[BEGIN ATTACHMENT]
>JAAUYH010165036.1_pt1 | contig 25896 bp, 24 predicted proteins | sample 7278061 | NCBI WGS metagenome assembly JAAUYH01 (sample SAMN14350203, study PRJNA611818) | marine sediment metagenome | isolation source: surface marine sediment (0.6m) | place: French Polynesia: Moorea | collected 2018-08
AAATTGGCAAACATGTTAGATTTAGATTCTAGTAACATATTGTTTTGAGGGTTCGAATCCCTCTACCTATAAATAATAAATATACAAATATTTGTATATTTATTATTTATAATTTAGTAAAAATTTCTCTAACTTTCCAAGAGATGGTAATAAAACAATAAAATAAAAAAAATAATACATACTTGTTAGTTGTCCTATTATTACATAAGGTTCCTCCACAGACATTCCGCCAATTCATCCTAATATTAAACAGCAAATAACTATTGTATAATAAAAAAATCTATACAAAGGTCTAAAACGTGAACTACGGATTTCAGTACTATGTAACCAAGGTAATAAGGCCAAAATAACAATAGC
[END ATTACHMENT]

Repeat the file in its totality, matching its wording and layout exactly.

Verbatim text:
>JAAUYH010165036.1_pt1 | contig 25896 bp, 24 predicted proteins | sample 7278061 | NCBI WGS metagenome assembly JAAUYH01 (sample SAMN14350203, study PRJNA611818) | marine sediment metagenome | isolation source: surface marine sediment (0.6m) | place: French Polynesia: Moorea | collected 2018-08
AAATTGGCAAACATGTTAGATTTAGATTCTAGTAACATATTGTTTTGAGGGTTCGAATCCCTCTACCTATAAATAATAAATATACAAATATTTGTATATTTATTATTTATAATTTAGTAAAAATTTCTCTAACTTTCCAAGAGATGGTAATAAAACAATAAAATAAAAAAAATAATACATACTTGTTAGTTGTCCTATTATTACATAAGGTTCCTCCACAGACATTCCGCCAATTCATCCTAATATTAAACAGCAAATAACTATTGTATAATAAAAAAATCTATACAAAGGTCTAAAACGTGAACTACGGATTTCAGTACTATGTAACCAAGGTAATAAGGCCAAAATAACAATAGC